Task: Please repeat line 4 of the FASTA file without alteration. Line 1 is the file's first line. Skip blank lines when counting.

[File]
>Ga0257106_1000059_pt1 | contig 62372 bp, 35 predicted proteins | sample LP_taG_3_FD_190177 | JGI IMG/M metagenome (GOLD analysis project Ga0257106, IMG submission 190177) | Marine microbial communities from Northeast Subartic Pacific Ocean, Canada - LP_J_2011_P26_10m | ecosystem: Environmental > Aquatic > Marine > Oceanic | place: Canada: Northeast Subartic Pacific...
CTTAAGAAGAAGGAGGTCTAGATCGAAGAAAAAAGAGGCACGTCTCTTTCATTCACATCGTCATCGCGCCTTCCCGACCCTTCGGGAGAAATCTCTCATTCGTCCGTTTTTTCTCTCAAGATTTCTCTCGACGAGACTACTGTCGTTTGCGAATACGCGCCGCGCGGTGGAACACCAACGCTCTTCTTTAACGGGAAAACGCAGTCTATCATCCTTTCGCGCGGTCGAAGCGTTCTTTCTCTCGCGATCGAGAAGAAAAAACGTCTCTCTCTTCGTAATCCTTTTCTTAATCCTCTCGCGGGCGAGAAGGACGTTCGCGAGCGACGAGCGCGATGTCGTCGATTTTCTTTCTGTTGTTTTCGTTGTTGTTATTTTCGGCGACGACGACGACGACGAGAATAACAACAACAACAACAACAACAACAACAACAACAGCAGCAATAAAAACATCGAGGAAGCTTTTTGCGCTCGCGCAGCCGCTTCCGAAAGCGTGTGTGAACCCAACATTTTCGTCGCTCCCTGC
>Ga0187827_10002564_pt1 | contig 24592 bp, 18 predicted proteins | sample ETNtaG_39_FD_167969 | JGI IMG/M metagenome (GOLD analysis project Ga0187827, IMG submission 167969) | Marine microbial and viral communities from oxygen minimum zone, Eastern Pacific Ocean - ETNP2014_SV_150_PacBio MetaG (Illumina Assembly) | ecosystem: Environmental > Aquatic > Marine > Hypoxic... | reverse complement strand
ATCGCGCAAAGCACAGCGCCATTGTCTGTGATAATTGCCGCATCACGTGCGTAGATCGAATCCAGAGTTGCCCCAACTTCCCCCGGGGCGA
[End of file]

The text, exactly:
ATCGCGCAAAGCACAGCGCCATTGTCTGTGATAATTGCCGCATCACGTGCGTAGATCGAATCCAGAGTTGCCCCAACTTCCCCCGGGGCGA